• World
  • Philippines

‘At Least 100’ Dead Bodies Were Seen By People Fleeing the Besieged Philippine City of Marawi, Official Says

2 minute read

A Philippine politician said Thursday that people fleeing the besieged city of Marawi claim to have seen at least 100 corpses on their way out of the provincial capital that has been wracked by weeks of bloody battle.

Reuters reports that Zia Alonto Adiong, an official in Lanao del Sur province, told reporters that between 500 and 1,000 people are believed to still be trapped in Marawi, where government forces are fighting off militants who claim allegiance to the Islamic State group (ISIS).

“Dead bodies, at least 100, scattered around the encounter area,” Reuters quoted the official as saying. The Philippine military says at least 290 people — 206 militants, 58 soldiers and 26 residents — have died in the conflict so far, according to Reuters.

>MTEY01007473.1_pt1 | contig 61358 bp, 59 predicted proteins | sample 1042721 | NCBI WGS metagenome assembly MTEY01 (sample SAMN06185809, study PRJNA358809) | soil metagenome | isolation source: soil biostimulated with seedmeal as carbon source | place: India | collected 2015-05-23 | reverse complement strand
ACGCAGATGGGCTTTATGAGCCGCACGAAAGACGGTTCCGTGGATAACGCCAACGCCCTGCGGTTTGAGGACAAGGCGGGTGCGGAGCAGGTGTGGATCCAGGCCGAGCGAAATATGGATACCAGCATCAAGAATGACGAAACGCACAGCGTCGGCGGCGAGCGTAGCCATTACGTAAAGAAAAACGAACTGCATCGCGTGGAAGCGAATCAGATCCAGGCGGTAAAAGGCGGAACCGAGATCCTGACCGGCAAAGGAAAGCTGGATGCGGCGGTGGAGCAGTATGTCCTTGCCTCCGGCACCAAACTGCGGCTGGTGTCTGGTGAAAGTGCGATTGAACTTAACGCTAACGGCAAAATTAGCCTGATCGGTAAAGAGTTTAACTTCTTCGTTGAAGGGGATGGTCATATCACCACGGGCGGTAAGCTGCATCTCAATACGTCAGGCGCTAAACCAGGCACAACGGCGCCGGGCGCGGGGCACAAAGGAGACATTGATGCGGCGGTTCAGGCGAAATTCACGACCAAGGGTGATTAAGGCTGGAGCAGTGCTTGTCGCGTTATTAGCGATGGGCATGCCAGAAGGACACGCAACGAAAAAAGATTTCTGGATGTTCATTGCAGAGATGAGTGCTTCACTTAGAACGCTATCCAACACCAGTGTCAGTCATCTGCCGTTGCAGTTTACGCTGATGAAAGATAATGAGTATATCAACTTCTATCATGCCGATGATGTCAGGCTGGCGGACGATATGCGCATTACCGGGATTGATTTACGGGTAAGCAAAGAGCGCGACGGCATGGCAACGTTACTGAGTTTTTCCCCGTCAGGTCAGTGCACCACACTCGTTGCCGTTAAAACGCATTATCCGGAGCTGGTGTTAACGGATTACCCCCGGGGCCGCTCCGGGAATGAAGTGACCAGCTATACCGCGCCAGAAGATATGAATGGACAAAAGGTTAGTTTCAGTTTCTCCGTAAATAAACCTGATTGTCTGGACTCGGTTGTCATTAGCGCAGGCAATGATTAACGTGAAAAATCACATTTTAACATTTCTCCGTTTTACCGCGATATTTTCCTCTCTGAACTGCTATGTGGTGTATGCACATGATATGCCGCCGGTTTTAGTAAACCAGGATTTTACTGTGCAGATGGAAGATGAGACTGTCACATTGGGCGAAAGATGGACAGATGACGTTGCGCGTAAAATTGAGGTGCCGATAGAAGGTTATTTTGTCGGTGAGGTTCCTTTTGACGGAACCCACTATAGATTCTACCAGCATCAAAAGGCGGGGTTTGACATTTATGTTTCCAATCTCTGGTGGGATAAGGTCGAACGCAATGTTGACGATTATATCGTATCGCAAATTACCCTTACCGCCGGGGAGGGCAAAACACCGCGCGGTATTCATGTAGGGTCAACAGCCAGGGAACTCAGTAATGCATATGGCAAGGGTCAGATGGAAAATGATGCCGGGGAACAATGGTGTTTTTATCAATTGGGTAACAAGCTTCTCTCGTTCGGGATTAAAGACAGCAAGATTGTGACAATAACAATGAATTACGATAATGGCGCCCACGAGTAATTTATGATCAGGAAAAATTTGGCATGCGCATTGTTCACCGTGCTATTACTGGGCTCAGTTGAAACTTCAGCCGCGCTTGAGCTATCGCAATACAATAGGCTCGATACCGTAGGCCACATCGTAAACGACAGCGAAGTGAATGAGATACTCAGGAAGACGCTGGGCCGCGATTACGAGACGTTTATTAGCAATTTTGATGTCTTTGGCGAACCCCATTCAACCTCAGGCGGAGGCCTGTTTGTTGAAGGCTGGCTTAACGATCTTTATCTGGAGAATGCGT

Reuters also reported Thursday that Mohammad Noaim Maute, a senior member of an eponymous gang involved in the Marawi conflict, was arrested Thursday in nearby Cagayan de Oro at daybreak by the Philippine military. The Maute group, led by two of Mohammad’s brothers, has reportedly pledged allegiance to ISIS.

Read More: Indonesia’s Military Chief Says ISIS Cells Are in ‘Almost Every Province’ of the Country

The militants took control of parts of the city late last month, triggering an effort by government security forces to retake control of the city, including with the use of airstrikes. U.S. spy planes and special operations forces have also been deployed to help Philippine forces battling Maute and Abu Sayyaf militants, according to the Associated Press.

Philippine President Rodrigo Duterte has reportedly not been seen in public since Sunday, Agence France-Presse reports, prompting concern about the 72-year-old leader’s health. The President’s spokesperson Ernesto Abello told reporters that Duterte was “just taking some time off to rejuvenate.”

Duterte declared martial law in Marawi and the greater Mindanao district at the outset of the conflict. He was last seen in public on a recent visit to Cagayan de Oro, where he was visiting soldiers who had been injured in the fighting, according to AFP.

[Reuters, AFP]

More Must-Reads from TIME

Contact us at letters@time.com